Lincoln’s Investor Advantage investment only variable annuity was one of the strongest of its kind on the market, and with the addition of “defined outcome funds,” it just got more appealing. With the success RILA contracts are seeing in terms of sales, annuity companies are starting to look for ways to introduce components of the RILA contract into other existing products, and that is exactly what Lincoln did in introducing their new Investor Advantage Pro series.
In addition to the 125+ investment options within Lincoln’s Investor Advantage contract, with the help of Milliman, Lincoln added three defined outcome funds and the birth of the Lincoln Investor Advantage Pro series was here. These three funds are a S&P 12% buffer fund, a S&P 22% buffer fund, and a Nasdaq-100 12% buffer fund.
Like RILA contracts, they have a cap and a buffer against losses, but unlike RILA contracts, Lincoln will introduce three new funds every four months, and you can move between them at any time like any other subaccount that you may be invested in. Why would you do this? The simple answer is to protect gains and give yourself opportunity for more growth.
Each defined outcome fund will run for one calendar year and have a corridor that it will operate within – this being a pre-determined cap at the time the fund is issued, and a 12% buffer from its starting point (there is also a 22% buffer option available). Every four months, a new defined outcome fund will be released. At any time, you can leave the defined outcome fund you are in with no consequences and go into a new one. You can also invest in a defined outcome fund at any time during its one-year term. However, if you do this, you go into the fund wherever it is at, but you are still operating off the original parameters.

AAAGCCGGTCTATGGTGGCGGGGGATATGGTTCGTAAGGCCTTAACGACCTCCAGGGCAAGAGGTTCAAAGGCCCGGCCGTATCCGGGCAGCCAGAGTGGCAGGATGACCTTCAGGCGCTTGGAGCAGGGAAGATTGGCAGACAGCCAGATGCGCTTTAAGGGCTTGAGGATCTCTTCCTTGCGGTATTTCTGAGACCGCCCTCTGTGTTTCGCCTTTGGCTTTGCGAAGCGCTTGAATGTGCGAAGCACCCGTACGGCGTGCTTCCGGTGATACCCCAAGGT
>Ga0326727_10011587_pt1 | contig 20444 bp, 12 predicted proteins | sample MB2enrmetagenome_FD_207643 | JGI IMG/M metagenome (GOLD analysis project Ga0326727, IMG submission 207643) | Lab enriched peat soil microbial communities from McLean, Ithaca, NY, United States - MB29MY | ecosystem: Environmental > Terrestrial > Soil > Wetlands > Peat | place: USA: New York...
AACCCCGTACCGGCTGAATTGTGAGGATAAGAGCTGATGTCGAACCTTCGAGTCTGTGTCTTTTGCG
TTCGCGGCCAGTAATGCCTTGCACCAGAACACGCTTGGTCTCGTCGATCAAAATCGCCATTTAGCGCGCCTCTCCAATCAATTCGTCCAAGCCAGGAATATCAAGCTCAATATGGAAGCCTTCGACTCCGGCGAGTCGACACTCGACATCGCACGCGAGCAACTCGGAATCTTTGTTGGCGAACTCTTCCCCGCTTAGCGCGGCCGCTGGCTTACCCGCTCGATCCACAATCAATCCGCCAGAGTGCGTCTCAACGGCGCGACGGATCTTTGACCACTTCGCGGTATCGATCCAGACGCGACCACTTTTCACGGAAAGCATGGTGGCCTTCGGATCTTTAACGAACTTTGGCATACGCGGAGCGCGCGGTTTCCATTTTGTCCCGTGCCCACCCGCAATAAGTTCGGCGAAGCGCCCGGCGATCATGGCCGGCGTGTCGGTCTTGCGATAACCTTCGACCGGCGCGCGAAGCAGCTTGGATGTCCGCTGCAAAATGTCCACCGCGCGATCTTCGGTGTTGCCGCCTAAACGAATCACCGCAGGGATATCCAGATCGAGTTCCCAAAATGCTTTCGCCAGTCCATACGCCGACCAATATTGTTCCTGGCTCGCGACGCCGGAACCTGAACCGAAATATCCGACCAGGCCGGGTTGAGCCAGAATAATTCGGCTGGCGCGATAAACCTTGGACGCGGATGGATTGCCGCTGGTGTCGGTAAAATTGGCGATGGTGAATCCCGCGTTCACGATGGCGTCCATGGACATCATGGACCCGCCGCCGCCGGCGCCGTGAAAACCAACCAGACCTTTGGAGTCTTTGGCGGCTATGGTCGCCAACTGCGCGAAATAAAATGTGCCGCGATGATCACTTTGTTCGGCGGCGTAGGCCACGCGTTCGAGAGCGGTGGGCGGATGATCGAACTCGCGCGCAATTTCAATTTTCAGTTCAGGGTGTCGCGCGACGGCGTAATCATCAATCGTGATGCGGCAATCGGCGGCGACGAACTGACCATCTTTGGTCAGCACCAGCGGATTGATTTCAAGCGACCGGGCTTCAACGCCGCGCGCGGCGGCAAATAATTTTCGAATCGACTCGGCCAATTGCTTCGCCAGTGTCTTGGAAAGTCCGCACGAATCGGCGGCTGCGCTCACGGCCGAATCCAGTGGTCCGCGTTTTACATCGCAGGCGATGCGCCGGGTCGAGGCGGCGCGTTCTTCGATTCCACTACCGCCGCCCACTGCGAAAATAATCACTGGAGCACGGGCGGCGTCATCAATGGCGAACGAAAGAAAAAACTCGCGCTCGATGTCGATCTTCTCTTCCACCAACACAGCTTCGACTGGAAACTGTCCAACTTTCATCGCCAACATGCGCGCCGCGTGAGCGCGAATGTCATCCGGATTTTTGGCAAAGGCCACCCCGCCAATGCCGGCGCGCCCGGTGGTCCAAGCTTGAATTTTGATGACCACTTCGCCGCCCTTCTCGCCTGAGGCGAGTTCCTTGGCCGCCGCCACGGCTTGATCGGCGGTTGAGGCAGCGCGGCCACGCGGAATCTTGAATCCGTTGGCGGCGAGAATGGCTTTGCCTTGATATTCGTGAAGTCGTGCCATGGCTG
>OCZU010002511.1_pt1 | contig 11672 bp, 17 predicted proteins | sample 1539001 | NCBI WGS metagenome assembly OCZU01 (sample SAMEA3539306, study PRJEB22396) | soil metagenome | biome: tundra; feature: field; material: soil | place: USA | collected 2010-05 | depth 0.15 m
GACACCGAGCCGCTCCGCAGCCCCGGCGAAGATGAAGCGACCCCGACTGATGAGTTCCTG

For example, if you invested into the S&P 12% buffer fund with a pre-set cap of 14% (14% cap for illustration purposes only) that had been opened for five months and was up 4% to that point, you would only have a 10% growth opportunity left until you hit the 14% cap, and you would be subject to 4% losses before your 12% buffer protection would kick in. On the flip side, if the fund was down 4% when you exchanged into it, you would only have an 8% buffer left, but your cap would have essentially been increased by 4% because the fund was already down 4% when you exchanged into it. Last, if you were in this fund for a certain period of time and were up 10% and a new one opened that you exchanged into it right away, you would keep your 10% earnings (locking it in) and start fresh with a new predetermined cap and new buffer protection in the new fund.
This is a very brief overview of the new Investor Advantage Pro series and the new Defined Outcome Funds, so for a more detailed look, please see marketing material below and/or click on http://www.LFG.com/definedoutcomefunds to view current funds, starting and remaining buffers and caps, and detailed information about each fund’s current Outcome Period.